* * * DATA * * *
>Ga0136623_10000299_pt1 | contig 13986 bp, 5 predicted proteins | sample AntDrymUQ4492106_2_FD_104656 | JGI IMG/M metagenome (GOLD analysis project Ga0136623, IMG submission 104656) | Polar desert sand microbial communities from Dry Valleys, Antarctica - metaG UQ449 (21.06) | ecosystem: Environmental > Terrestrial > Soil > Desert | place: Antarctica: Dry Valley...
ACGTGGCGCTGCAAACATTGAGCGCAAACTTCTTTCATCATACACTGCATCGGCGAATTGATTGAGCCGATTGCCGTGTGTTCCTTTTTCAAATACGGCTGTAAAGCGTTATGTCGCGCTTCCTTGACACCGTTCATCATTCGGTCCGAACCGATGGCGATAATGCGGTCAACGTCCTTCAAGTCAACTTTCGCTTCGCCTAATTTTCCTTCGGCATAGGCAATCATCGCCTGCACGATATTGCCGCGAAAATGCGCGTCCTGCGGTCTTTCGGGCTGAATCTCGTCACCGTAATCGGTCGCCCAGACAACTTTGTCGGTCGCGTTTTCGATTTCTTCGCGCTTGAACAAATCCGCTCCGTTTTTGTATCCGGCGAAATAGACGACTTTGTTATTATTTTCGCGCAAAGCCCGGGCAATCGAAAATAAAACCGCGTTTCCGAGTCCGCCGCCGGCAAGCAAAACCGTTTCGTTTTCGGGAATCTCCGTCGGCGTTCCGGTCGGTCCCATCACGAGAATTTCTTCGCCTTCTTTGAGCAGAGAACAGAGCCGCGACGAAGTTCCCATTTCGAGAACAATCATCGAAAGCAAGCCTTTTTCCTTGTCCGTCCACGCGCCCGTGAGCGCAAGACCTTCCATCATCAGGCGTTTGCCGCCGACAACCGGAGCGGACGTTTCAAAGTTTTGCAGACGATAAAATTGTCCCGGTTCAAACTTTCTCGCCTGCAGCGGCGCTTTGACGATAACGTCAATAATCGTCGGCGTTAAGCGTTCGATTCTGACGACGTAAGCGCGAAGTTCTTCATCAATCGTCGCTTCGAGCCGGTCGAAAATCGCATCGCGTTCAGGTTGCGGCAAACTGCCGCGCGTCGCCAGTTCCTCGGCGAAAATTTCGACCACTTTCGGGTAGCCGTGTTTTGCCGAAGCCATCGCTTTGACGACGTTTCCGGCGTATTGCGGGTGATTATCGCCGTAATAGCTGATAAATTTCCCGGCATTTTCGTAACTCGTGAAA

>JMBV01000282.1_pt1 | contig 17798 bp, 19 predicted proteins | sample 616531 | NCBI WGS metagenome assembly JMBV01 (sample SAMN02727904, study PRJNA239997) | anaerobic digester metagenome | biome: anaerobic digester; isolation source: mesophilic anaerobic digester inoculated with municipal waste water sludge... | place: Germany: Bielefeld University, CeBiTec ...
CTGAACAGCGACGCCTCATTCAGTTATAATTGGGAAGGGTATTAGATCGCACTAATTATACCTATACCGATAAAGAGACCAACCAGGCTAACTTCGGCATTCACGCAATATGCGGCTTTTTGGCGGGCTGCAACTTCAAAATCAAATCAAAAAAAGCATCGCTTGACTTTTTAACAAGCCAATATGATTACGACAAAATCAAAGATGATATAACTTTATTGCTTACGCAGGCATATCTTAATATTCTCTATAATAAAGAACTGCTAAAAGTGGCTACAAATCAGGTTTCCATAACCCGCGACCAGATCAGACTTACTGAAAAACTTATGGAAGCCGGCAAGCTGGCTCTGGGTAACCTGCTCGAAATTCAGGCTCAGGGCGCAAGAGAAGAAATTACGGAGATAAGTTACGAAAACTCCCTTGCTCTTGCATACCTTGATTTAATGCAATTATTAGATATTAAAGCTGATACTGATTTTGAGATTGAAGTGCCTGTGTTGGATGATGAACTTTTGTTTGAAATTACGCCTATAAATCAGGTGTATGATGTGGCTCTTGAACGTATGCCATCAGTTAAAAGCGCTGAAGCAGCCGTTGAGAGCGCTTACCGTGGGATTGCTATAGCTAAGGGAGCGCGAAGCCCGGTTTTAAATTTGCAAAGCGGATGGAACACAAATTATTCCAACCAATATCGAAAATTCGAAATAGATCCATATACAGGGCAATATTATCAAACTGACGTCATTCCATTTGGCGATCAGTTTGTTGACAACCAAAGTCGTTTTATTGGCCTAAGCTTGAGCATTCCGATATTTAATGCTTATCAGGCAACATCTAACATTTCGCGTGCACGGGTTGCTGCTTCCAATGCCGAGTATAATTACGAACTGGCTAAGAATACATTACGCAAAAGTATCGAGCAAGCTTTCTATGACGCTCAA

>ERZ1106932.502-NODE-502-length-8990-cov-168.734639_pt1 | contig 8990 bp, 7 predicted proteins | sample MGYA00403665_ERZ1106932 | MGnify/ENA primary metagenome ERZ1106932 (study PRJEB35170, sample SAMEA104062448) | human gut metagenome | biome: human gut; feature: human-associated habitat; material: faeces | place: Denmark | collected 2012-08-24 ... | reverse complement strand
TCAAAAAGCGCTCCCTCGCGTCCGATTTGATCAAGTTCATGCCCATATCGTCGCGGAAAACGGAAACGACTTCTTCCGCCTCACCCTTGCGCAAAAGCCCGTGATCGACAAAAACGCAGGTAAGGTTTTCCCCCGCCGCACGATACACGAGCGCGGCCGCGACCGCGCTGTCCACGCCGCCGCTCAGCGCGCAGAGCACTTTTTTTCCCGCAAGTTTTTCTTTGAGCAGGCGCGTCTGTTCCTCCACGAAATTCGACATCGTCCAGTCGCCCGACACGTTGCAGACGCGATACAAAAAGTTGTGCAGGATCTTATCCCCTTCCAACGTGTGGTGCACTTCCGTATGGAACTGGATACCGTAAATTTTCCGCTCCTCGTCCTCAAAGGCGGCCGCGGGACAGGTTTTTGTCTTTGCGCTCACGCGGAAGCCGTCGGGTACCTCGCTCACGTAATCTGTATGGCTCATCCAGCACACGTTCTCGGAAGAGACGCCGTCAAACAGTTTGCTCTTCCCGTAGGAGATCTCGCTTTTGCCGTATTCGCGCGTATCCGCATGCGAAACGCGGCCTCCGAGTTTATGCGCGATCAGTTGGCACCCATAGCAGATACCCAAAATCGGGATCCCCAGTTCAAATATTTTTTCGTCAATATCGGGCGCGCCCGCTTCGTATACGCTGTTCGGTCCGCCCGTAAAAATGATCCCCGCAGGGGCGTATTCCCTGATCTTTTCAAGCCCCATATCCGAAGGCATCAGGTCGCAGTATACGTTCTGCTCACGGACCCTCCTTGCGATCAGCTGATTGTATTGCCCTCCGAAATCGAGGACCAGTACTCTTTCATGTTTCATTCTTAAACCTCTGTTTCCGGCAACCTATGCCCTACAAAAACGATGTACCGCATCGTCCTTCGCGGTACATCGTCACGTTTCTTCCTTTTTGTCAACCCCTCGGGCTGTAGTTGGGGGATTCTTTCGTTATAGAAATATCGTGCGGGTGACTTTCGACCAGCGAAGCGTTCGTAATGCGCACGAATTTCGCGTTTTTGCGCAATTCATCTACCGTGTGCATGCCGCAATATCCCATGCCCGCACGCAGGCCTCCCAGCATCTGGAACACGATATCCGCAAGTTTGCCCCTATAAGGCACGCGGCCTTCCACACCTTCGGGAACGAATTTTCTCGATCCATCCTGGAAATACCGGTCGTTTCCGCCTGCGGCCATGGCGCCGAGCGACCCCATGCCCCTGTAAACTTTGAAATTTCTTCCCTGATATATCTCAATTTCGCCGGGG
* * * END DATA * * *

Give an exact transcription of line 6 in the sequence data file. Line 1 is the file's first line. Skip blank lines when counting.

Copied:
TCAAAAAGCGCTCCCTCGCGTCCGATTTGATCAAGTTCATGCCCATATCGTCGCGGAAAACGGAAACGACTTCTTCCGCCTCACCCTTGCGCAAAAGCCCGTGATCGACAAAAACGCAGGTAAGGTTTTCCCCCGCCGCACGATACACGAGCGCGGCCGCGACCGCGCTGTCCACGCCGCCGCTCAGCGCGCAGAGCACTTTTTTTCCCGCAAGTTTTTCTTTGAGCAGGCGCGTCTGTTCCTCCACGAAATTCGACATCGTCCAGTCGCCCGACACGTTGCAGACGCGATACAAAAAGTTGTGCAGGATCTTATCCCCTTCCAACGTGTGGTGCACTTCCGTATGGAACTGGATACCGTAAATTTTCCGCTCCTCGTCCTCAAAGGCGGCCGCGGGACAGGTTTTTGTCTTTGCGCTCACGCGGAAGCCGTCGGGTACCTCGCTCACGTAATCTGTATGGCTCATCCAGCACACGTTCTCGGAAGAGACGCCGTCAAACAGTTTGCTCTTCCCGTAGGAGATCTCGCTTTTGCCGTATTCGCGCGTATCCGCATGCGAAACGCGGCCTCCGAGTTTATGCGCGATCAGTTGGCACCCATAGCAGATACCCAAAATCGGGATCCCCAGTTCAAATATTTTTTCGTCAATATCGGGCGCGCCCGCTTCGTATACGCTGTTCGGTCCGCCCGTAAAAATGATCCCCGCAGGGGCGTATTCCCTGATCTTTTCAAGCCCCATATCCGAAGGCATCAGGTCGCAGTATACGTTCTGCTCACGGACCCTCCTTGCGATCAGCTGATTGTATTGCCCTCCGAAATCGAGGACCAGTACTCTTTCATGTTTCATTCTTAAACCTCTGTTTCCGGCAACCTATGCCCTACAAAAACGATGTACCGCATCGTCCTTCGCGGTACATCGTCACGTTTCTTCCTTTTTGTCAACCCCTCGGGCTGTAGTTGGGGGATTCTTTCGTTATAGAAATATCGTGCGGGTGACTTTCGACCAGCGAAGCGTTCGTAATGCGCACGAATTTCGCGTTTTTGCGCAATTCATCTACCGTGTGCATGCCGCAATATCCCATGCCCGCACGCAGGCCTCCCAGCATCTGGAACACGATATCCGCAAGTTTGCCCCTATAAGGCACGCGGCCTTCCACACCTTCGGGAACGAATTTTCTCGATCCATCCTGGAAATACCGGTCGTTTCCGCCTGCGGCCATGGCGCCGAGCGACCCCATGCCCCTGTAAACTTTGAAATTTCTTCCCTGATATATCTCAATTTCGCCGGGG